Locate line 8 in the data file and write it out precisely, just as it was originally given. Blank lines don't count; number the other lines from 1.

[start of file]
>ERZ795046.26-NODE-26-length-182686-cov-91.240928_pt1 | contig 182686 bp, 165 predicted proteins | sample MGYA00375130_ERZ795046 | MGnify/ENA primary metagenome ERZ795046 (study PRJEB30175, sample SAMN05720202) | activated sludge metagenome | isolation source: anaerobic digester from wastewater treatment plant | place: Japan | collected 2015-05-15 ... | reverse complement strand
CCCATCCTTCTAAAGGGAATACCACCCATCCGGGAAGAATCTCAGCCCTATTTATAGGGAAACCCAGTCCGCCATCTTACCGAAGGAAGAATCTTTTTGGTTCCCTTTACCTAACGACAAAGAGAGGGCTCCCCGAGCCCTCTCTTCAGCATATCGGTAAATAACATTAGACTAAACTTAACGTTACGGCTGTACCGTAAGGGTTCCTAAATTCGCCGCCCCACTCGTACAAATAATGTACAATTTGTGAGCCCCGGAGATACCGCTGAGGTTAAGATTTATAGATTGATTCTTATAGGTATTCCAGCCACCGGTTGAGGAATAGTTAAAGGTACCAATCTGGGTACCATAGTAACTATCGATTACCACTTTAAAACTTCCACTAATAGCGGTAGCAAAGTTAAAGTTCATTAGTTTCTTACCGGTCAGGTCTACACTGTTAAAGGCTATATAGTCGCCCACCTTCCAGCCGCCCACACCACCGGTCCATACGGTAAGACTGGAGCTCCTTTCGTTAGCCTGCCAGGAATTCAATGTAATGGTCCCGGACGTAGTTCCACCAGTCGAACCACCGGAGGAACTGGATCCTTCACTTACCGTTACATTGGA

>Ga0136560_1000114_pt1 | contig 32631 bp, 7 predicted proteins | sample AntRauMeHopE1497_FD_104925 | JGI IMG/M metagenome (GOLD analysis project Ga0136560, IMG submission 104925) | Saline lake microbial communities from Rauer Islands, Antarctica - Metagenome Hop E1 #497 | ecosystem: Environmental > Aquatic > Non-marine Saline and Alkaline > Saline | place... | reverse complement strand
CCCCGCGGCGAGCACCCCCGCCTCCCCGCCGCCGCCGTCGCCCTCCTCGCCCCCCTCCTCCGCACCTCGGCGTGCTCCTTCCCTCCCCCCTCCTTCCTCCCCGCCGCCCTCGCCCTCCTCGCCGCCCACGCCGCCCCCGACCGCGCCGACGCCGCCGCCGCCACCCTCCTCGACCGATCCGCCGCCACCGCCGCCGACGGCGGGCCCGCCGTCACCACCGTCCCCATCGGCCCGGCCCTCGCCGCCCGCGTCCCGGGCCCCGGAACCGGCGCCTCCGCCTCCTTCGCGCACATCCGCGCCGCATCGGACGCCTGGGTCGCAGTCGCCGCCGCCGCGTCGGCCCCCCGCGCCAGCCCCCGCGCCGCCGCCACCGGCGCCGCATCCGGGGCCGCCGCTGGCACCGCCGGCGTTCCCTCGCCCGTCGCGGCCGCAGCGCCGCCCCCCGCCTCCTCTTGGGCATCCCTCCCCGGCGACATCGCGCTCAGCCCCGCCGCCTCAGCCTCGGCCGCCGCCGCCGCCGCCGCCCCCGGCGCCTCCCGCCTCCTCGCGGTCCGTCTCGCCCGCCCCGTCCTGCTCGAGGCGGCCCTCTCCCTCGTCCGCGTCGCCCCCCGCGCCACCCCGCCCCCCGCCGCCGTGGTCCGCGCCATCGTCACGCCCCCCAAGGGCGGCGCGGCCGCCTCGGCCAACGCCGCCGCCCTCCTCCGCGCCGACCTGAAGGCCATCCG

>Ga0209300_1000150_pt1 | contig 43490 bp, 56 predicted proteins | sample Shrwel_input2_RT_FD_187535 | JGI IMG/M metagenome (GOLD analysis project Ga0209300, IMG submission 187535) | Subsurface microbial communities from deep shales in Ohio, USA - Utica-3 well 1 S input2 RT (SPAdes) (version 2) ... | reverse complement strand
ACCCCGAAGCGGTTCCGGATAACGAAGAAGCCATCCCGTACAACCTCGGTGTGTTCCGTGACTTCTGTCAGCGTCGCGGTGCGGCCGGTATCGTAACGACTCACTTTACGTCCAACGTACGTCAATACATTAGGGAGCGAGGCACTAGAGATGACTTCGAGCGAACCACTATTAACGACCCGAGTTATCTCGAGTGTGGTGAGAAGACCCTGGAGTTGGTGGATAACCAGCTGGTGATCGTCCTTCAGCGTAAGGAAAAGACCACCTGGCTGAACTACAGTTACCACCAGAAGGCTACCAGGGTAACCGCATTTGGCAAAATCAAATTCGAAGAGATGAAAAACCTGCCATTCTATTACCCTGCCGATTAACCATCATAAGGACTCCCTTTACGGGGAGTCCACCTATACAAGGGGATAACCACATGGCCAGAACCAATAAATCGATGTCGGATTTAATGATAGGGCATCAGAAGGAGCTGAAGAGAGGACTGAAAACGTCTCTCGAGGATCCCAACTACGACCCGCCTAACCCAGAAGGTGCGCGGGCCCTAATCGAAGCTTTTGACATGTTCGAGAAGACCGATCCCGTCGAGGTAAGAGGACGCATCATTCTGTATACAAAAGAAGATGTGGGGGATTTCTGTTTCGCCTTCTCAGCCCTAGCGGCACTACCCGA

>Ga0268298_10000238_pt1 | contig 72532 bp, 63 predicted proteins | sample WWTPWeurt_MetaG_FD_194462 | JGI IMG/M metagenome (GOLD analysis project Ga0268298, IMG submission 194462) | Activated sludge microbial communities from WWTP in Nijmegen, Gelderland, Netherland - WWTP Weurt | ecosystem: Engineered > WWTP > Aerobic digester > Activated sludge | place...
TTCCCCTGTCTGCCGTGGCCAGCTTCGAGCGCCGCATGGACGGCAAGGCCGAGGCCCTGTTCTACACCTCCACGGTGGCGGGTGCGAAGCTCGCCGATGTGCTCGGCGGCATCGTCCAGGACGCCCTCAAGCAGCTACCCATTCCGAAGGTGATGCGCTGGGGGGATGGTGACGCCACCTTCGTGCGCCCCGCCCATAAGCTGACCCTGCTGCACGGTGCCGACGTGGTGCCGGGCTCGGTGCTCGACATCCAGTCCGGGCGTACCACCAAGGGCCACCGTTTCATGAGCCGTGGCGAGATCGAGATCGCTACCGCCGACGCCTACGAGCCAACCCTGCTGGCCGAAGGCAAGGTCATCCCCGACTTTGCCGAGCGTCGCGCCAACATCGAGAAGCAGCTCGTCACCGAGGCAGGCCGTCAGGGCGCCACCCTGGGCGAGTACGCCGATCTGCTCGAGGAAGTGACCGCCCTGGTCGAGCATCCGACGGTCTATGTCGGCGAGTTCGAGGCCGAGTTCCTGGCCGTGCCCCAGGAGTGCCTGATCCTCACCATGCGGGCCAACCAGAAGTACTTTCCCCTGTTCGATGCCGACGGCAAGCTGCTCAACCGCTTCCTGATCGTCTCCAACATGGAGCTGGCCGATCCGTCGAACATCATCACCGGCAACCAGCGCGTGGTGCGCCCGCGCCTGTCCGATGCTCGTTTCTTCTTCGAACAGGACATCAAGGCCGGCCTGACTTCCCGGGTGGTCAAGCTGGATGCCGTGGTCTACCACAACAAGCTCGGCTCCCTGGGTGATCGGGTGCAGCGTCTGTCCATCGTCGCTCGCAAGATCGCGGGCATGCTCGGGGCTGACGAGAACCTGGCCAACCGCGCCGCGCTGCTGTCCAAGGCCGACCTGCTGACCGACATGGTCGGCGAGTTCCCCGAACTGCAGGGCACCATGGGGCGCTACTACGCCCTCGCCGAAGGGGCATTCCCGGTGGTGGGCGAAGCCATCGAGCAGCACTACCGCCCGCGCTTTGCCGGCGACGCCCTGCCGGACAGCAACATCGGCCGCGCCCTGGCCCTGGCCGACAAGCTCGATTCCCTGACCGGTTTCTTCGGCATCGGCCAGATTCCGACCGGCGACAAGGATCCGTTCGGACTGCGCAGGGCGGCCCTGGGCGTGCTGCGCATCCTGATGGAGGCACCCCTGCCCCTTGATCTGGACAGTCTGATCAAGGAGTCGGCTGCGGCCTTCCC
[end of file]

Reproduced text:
TTCCCCTGTCTGCCGTGGCCAGCTTCGAGCGCCGCATGGACGGCAAGGCCGAGGCCCTGTTCTACACCTCCACGGTGGCGGGTGCGAAGCTCGCCGATGTGCTCGGCGGCATCGTCCAGGACGCCCTCAAGCAGCTACCCATTCCGAAGGTGATGCGCTGGGGGGATGGTGACGCCACCTTCGTGCGCCCCGCCCATAAGCTGACCCTGCTGCACGGTGCCGACGTGGTGCCGGGCTCGGTGCTCGACATCCAGTCCGGGCGTACCACCAAGGGCCACCGTTTCATGAGCCGTGGCGAGATCGAGATCGCTACCGCCGACGCCTACGAGCCAACCCTGCTGGCCGAAGGCAAGGTCATCCCCGACTTTGCCGAGCGTCGCGCCAACATCGAGAAGCAGCTCGTCACCGAGGCAGGCCGTCAGGGCGCCACCCTGGGCGAGTACGCCGATCTGCTCGAGGAAGTGACCGCCCTGGTCGAGCATCCGACGGTCTATGTCGGCGAGTTCGAGGCCGAGTTCCTGGCCGTGCCCCAGGAGTGCCTGATCCTCACCATGCGGGCCAACCAGAAGTACTTTCCCCTGTTCGATGCCGACGGCAAGCTGCTCAACCGCTTCCTGATCGTCTCCAACATGGAGCTGGCCGATCCGTCGAACATCATCACCGGCAACCAGCGCGTGGTGCGCCCGCGCCTGTCCGATGCTCGTTTCTTCTTCGAACAGGACATCAAGGCCGGCCTGACTTCCCGGGTGGTCAAGCTGGATGCCGTGGTCTACCACAACAAGCTCGGCTCCCTGGGTGATCGGGTGCAGCGTCTGTCCATCGTCGCTCGCAAGATCGCGGGCATGCTCGGGGCTGACGAGAACCTGGCCAACCGCGCCGCGCTGCTGTCCAAGGCCGACCTGCTGACCGACATGGTCGGCGAGTTCCCCGAACTGCAGGGCACCATGGGGCGCTACTACGCCCTCGCCGAAGGGGCATTCCCGGTGGTGGGCGAAGCCATCGAGCAGCACTACCGCCCGCGCTTTGCCGGCGACGCCCTGCCGGACAGCAACATCGGCCGCGCCCTGGCCCTGGCCGACAAGCTCGATTCCCTGACCGGTTTCTTCGGCATCGGCCAGATTCCGACCGGCGACAAGGATCCGTTCGGACTGCGCAGGGCGGCCCTGGGCGTGCTGCGCATCCTGATGGAGGCACCCCTGCCCCTTGATCTGGACAGTCTGATCAAGGAGTCGGCTGCGGCCTTCCC